JOHANNESBURG, July 5 (Reuters) - A major conference of
South Africa's ruling African National Congress (ANC) last week was billed as the final nail in the coffin for a drive to nationalise the country's mines. Instead, the policy corpse appears to be alive and kicking.
While 'blanket nationalisation' - a sweeping buyout that would cost the state, by its own reckoning, $132 billion, or nearly an entire annual budget - and a windfall tax appear to be off the table, the week-long ANC talk-fest has left almost everything else up in the air.
Amid confusion about reports of more state mining firms, partial nationalisation and 'strategic' minerals, Enoch Godongwana, the head of the ANC's 'Economic Transformation' Committee, took to the airwaves on Thursday to offer some clarity.
It didn't help.
'I do not know what kind of clarity people want,' Godongwana, a big-hitter in ANC policy circles, told Talk Radio 702, adding that nationalisation 'remains as a weapon for the ANC, as a tool, an instrument, as an option.'
It was a far cry from mines minister Susan Shabangu telling an audience at a Johannesburg business school last month the issue would be 'laid to rest' at the former liberation movement's five-yearly policy review.
Since the meeting concluded on Friday, various ANC factions have come out to claim victory in their fight to screw more rent out the mines, the economic backbone of the white-minority apartheid state that ended in 1994, and no friend of South Africa's overwhelming black majority.
Business Day reported on Thursday that delegates from six of South Africa's nine provinces pushed for mines and firms in the steel and energy sectors to be taken over - to the delight of the ANC Youth League, the most vocal proponent of the idea.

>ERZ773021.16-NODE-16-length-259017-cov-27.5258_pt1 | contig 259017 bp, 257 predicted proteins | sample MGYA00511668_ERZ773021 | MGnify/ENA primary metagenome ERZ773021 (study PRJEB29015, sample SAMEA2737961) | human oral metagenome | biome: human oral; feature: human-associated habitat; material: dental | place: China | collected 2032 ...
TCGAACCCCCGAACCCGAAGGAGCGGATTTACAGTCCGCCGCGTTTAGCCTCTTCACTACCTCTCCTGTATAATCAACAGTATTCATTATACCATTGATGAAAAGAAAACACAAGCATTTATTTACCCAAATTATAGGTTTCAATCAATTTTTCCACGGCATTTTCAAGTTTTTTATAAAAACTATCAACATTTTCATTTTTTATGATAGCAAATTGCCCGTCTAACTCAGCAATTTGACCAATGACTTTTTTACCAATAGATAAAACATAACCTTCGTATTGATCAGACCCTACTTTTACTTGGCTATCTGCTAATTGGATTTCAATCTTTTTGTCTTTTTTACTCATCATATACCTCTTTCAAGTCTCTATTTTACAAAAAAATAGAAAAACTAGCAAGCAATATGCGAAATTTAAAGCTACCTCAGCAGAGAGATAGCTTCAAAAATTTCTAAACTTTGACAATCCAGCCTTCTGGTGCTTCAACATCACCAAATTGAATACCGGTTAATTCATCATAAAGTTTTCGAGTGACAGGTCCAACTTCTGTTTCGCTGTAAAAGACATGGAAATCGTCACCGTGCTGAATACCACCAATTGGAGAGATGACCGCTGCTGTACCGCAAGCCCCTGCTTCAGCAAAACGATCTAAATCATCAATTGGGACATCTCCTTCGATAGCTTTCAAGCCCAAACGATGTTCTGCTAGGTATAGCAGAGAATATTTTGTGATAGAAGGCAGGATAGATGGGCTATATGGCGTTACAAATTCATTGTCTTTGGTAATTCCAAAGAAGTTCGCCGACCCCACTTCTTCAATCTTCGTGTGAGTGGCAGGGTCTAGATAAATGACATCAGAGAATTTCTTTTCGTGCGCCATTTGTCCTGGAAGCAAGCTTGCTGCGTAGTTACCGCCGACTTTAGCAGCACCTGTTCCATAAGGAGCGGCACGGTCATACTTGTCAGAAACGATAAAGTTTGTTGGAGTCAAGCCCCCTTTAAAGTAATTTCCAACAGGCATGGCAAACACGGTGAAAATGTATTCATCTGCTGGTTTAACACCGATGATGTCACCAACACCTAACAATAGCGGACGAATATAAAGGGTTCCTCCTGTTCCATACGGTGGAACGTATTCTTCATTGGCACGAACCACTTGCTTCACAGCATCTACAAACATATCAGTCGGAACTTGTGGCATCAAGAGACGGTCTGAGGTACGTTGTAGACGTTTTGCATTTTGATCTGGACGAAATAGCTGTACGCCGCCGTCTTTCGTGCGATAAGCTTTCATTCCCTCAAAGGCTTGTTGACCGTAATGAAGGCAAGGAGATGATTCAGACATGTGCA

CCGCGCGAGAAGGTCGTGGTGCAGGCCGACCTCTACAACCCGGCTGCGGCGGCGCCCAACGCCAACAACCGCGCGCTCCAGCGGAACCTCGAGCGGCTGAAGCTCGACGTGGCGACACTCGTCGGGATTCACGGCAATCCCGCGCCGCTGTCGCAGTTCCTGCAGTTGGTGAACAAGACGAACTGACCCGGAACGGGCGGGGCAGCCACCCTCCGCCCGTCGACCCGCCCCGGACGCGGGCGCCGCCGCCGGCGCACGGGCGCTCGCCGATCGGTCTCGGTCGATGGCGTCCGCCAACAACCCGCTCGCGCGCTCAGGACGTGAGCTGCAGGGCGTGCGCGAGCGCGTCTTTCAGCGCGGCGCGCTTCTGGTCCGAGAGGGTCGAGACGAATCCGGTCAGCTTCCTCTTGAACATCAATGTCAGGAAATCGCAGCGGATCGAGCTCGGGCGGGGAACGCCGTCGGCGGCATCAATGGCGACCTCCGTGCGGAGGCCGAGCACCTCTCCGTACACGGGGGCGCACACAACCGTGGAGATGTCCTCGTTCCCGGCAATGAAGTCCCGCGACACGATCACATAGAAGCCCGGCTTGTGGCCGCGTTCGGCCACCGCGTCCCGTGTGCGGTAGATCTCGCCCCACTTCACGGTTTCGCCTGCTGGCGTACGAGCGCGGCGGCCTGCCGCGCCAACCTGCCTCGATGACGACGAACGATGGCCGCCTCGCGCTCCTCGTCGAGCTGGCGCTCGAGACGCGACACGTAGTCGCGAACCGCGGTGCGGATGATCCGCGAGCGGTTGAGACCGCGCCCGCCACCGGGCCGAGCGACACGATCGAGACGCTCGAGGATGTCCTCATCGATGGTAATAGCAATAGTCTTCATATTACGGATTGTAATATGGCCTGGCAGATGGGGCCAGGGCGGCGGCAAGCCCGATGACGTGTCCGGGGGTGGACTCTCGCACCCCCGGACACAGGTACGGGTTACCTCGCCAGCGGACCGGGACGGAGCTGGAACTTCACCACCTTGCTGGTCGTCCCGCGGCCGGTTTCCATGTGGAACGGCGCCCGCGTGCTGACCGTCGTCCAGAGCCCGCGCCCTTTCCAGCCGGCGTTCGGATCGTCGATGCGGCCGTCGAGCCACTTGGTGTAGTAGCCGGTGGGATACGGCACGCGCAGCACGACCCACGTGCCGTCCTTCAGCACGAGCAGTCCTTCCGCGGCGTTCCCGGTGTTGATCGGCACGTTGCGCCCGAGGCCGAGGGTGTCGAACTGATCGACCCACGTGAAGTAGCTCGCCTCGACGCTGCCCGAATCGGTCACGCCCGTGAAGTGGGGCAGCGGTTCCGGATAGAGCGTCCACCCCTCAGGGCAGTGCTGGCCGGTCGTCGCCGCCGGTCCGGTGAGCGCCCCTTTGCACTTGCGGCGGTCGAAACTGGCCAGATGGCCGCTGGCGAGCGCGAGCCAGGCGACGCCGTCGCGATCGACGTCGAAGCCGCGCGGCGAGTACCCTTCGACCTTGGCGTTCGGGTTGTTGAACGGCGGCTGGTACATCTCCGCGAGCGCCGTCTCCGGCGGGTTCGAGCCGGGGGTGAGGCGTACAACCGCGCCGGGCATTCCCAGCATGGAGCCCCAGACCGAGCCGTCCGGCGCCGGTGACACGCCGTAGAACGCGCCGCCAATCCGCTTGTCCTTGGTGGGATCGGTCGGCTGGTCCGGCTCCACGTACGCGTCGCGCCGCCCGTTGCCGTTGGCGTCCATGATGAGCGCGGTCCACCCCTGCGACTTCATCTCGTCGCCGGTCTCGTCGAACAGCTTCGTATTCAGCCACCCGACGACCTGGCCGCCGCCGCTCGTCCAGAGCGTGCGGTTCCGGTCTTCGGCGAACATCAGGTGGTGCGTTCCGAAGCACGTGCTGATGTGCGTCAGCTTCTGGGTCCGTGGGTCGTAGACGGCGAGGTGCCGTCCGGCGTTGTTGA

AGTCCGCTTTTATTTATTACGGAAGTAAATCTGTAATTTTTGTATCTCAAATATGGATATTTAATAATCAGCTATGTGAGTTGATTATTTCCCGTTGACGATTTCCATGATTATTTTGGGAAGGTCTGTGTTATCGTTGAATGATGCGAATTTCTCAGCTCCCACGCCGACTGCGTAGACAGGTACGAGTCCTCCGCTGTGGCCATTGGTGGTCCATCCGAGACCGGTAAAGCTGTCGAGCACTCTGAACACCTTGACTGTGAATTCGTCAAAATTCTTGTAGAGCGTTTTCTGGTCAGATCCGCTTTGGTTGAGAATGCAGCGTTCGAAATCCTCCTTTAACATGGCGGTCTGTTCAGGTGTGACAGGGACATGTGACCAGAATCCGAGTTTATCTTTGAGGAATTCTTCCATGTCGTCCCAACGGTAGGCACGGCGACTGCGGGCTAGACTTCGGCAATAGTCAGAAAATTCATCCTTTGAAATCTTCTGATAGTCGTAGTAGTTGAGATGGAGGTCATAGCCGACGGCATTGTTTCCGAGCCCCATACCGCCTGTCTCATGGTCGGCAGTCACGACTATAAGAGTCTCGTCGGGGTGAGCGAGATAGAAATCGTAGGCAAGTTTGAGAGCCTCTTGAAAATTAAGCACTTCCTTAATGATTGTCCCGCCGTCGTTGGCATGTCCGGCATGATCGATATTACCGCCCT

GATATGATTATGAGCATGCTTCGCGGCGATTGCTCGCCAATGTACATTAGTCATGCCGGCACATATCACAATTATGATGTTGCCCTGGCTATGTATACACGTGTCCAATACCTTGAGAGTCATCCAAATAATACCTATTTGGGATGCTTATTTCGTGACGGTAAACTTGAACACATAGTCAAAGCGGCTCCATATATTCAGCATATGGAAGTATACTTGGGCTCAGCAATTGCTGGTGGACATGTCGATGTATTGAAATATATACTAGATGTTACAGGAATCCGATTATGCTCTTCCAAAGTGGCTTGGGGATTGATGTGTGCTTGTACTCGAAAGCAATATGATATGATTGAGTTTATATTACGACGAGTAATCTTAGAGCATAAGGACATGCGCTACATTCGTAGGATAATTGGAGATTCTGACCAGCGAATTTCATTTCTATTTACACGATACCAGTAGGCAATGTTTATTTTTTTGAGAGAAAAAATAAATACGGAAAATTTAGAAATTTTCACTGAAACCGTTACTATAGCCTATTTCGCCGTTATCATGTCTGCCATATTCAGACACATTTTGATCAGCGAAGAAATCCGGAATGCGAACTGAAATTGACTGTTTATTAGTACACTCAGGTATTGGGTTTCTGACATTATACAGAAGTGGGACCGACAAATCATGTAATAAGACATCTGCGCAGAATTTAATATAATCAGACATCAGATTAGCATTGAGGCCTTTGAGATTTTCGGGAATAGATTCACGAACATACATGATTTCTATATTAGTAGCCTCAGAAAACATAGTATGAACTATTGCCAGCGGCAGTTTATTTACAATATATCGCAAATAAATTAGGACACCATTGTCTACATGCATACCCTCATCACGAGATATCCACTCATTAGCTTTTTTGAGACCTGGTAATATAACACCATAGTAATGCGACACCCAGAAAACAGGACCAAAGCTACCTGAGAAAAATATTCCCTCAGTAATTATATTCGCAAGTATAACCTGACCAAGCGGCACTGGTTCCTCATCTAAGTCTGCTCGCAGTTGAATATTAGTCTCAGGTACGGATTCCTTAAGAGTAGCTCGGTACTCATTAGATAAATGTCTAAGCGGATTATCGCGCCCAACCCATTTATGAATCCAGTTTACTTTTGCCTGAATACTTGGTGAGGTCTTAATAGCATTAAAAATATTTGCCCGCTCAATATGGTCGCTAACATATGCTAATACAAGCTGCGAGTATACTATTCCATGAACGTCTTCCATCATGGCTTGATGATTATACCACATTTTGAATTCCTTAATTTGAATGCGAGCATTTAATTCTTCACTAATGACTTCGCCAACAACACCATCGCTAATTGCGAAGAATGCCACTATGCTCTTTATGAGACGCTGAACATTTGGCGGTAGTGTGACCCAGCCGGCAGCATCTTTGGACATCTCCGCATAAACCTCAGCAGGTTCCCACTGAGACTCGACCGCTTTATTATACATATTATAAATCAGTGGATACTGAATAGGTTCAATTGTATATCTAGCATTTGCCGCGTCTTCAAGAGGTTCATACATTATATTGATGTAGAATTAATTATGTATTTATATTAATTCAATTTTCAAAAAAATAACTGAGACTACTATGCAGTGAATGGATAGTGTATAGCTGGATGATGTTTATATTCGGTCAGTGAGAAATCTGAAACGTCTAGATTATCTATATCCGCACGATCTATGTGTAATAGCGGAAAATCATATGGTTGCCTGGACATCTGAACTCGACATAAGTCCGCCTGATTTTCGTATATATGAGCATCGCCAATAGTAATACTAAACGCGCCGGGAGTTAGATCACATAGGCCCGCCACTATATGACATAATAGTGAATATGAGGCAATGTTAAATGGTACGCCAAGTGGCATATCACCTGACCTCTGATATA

The conference also endorsed the idea of 'strategic nationalisation' if backed by the 'balance of evidence' - whatever that may mean.
Predictably, business leaders are bemoaning the lack of clarity and blaming below-the-surface power struggles ahead of another ANC conference at the end of the year to anoint a head - in all likelihood the incumbent, President Jacob Zuma.
'We have already indicated our discomfort,' said Sandile Zungu, general secretary of the Black Business Council, an influential lobby group.
'The ANC has to come out very clearly, unambiguously and frankly, and say this is what the policy conference position was on nationalisation.'
However, the possibility remains that keeping everybody guessing - including ANC rank and file - is actually part of the plan for the party's top brass as it moves towards the December internal vote and a general election in 2014.
'In terms of the definition, we don't want to have a situation where we announce up front what strategic minerals are because the notion of strategic minerals is a dynamic one,' Godongwana said, suggesting the obfuscation is deliberate.
Last week's conference is also not the first time the party has chewed over the issue ad nauseam - to the concern of mining investors - and then done precisely nothing.
Two years ago, at a policy conference in Durban, it was looking at 'strategic sectors' for nationalisation. Three years before that, it had its eye on 'strategic assets'.
'It's pure populist rhetoric,' said Peter Major, a mining analyst at Cadiz Corporate Solutions in Cape Town.
'They'll study it to death until the election comes, but they never really implement anything they say. They're not going to say anything to lose votes, but they're also not going to do anything to lose money.'
(Reporting by Ed Cropley; Editing by Mark Potter) Keywords: SAFRICA MINES/
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